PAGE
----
The MLM company is exploitative. The money made is from the losses of people lower down in the organization. So, yes, some people make money with MLM but is the money legitimate or from a scheme that looks and smells like a con? When the organization’s agenda from the start is to recruit sales people up to the point of saturating the market and past it, one should perceive danger.
After paying the registration fee to become a “partner” in the MLM company, I was added to the WhatsApp group. Daily we were given an overdose of motivational quotes. More than that was the appeal to greed and materialism. You see someone showing her bank account to be over N900,000. Another posts her picture in which she is standing in front of her new car. “Partners” are addressed as millionaires and sometimes billionaires even though the overwhelming majority are not. “Happy birthday to you. More matching bonuses” was a common message for birthday celebrants. These should not necessarily be part of an MLM system but it usually is. The question is, “Why the appeal to materialism or greed?” Is it a trap to keep my brain turned off? Why not focus on the product or service like other companies with real businesses do? But MLM organizations have recruitment as the goal not product or service. Common sense and good judgment take back seat in the presence of greed. This is how “partners” get stuck with the organization even when they do not see the money coming in. They are stuck with videos and presentation scripts called tools.
In a real business, net profit is more important than gross profit. New members in the group were told it was better they left the money they made without transferring it from the MLM organization to their bank accounts for some time so that it can grow. Who says the same money will not grow in my bank account? The reason they told us that was simple. It was so that one day we could appeal to the greed of our downlines just as an upline appealed to ours.
You pay to join, that is your capital. You recoup your capital by recruiting. To recruit you spend money – your own money even when you have not made a dime after “investment.” As a “partner” you are expected to send videos to prospects (who were sometimes called suspects), make three-way phone calls (you, your prospect, and your “coach”), invite prospects to your house so you can make a presentation. The problem is that after paying a sum to join and not having made a dime, you spend your data to send videos, spend your credit to make three-way phone calls, spend your money on entertaining those you invite to your house. More often than not, you will not be successful in converting your prospect. And when your enthusiasm begins to wane and you almost begin to question the whole design, boom-boom-boom! They hit you with another seminar with motivation overdose. Even when you do convert prospects and are paid, the money that reflects in your account with the MLM organization has no information about what you have spent to get it. To get more you have to spend more. They hit the million target they had when they started but they hardly tell you about the amount spent on adverts and halls for seminars. After all these and you make converts, you are paid a token and those above you who have done little or nothing also get paid. When your ethics have been compromised, you will have no problem with this simply because you hope to get paid someday through the effort of your downlines for doing virtually nothing.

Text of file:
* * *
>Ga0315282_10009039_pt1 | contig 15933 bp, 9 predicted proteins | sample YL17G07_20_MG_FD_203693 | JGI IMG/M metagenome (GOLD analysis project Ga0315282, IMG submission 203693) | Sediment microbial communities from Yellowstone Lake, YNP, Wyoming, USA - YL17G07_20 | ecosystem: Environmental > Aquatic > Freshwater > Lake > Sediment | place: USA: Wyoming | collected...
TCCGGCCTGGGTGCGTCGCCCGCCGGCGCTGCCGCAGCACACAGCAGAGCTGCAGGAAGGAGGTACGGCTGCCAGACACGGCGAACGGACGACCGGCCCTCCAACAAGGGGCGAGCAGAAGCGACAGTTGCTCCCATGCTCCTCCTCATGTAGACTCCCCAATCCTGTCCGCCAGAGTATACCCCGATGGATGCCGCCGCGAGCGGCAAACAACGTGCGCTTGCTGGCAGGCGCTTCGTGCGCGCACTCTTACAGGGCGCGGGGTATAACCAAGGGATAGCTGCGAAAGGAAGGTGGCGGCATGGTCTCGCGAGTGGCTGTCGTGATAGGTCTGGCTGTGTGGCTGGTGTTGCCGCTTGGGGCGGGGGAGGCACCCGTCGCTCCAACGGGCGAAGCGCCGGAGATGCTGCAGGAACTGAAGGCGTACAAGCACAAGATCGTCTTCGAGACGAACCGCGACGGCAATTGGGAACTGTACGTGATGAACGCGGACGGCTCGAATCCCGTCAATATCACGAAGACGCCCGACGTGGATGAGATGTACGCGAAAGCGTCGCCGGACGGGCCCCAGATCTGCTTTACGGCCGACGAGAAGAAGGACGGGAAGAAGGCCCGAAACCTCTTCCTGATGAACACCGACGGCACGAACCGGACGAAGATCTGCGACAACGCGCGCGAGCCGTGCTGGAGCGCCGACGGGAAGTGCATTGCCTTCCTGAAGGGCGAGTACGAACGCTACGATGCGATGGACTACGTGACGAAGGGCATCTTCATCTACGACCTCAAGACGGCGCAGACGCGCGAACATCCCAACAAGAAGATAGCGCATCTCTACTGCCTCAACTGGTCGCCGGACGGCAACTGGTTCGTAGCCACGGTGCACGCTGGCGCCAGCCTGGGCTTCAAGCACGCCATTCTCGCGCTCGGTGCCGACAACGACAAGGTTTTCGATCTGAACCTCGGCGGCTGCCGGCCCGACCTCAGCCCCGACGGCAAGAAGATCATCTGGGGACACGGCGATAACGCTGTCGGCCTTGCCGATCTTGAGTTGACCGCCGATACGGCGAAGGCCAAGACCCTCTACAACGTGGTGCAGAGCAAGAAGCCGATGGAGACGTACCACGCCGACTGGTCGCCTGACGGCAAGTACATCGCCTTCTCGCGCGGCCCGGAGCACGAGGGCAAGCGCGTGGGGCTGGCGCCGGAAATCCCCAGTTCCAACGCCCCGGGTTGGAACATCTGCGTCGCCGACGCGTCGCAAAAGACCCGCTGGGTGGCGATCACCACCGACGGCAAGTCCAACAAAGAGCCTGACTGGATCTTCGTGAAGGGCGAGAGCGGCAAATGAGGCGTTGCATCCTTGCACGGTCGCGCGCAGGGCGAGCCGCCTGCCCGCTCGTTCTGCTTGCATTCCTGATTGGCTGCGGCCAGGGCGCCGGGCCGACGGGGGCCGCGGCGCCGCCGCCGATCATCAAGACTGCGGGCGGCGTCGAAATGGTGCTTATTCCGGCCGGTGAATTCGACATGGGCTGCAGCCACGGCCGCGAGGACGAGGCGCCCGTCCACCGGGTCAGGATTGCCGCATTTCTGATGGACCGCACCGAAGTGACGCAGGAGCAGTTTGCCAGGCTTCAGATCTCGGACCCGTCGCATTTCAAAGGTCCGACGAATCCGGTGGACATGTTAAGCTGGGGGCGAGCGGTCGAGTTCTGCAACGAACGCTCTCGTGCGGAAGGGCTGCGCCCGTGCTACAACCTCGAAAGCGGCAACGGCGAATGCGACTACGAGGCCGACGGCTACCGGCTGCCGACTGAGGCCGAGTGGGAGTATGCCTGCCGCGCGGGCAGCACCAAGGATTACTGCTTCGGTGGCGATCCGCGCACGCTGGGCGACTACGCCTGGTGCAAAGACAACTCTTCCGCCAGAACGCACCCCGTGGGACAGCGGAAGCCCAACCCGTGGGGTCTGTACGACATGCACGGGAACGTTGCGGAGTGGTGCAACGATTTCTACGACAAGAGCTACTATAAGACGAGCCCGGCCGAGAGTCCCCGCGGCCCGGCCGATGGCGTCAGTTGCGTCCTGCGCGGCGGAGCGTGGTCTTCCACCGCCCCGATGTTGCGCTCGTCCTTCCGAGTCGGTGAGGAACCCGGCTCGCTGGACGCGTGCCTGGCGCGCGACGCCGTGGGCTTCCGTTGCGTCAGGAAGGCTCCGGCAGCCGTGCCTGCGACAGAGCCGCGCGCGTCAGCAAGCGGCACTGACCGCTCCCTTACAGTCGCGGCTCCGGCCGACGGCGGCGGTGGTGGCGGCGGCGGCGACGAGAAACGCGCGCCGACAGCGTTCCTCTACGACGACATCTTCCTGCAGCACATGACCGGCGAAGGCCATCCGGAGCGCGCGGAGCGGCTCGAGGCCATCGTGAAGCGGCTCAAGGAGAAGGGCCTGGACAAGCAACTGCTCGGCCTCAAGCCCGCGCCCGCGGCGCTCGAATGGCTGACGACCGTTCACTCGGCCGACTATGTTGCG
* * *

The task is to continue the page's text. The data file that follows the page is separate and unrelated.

“Shop once and get paid daily,” is what this particular MLM “partners” tell prospects with very little information about the true nature of the “business” but with emphasis on it being the “opportunity of a life time” to make millions. You join only to find out that you are a long, long, long way from getting paid daily. The very person that told you, “Shop once and get paid daily,” is not being paid daily. You pay and you join. How do you get back your money? By promoting the lies. And you do it. You begin the promotion of values contrary to your belief system. You begin to coerce your family and friends. Your materialism takes over and your values take flight.
The MLM organization is loose. The workforce is not made up of professional marketers or sales representatives. So, when these people have the product of the MLM organization in their hands, they often times make bogus claims with it which could be dangerous. When I paid to join the MLM company, one of the products I was given was a dietary supplement. I wanted to know what the health benefit of the product was so I took out the paper inside to read. The manufacturer claimed it contained the greatest diversity of daily essentials, whole food concentrates, phytonutrients, and antioxidants. According to the manufacturer, it helps support bone health, eye health, immune system, colon health among other health benefits. On the package of the product as well as on the very paper was the disclaimer: “These claims have not been evaluated by NAFDAC.” This disclaimer means little to those who sell the product to make an income. These sellers exaggerate the health benefit. This is the result of inexperienced sales people selling a product without accountability or supervision.
This write-up continues in the next post.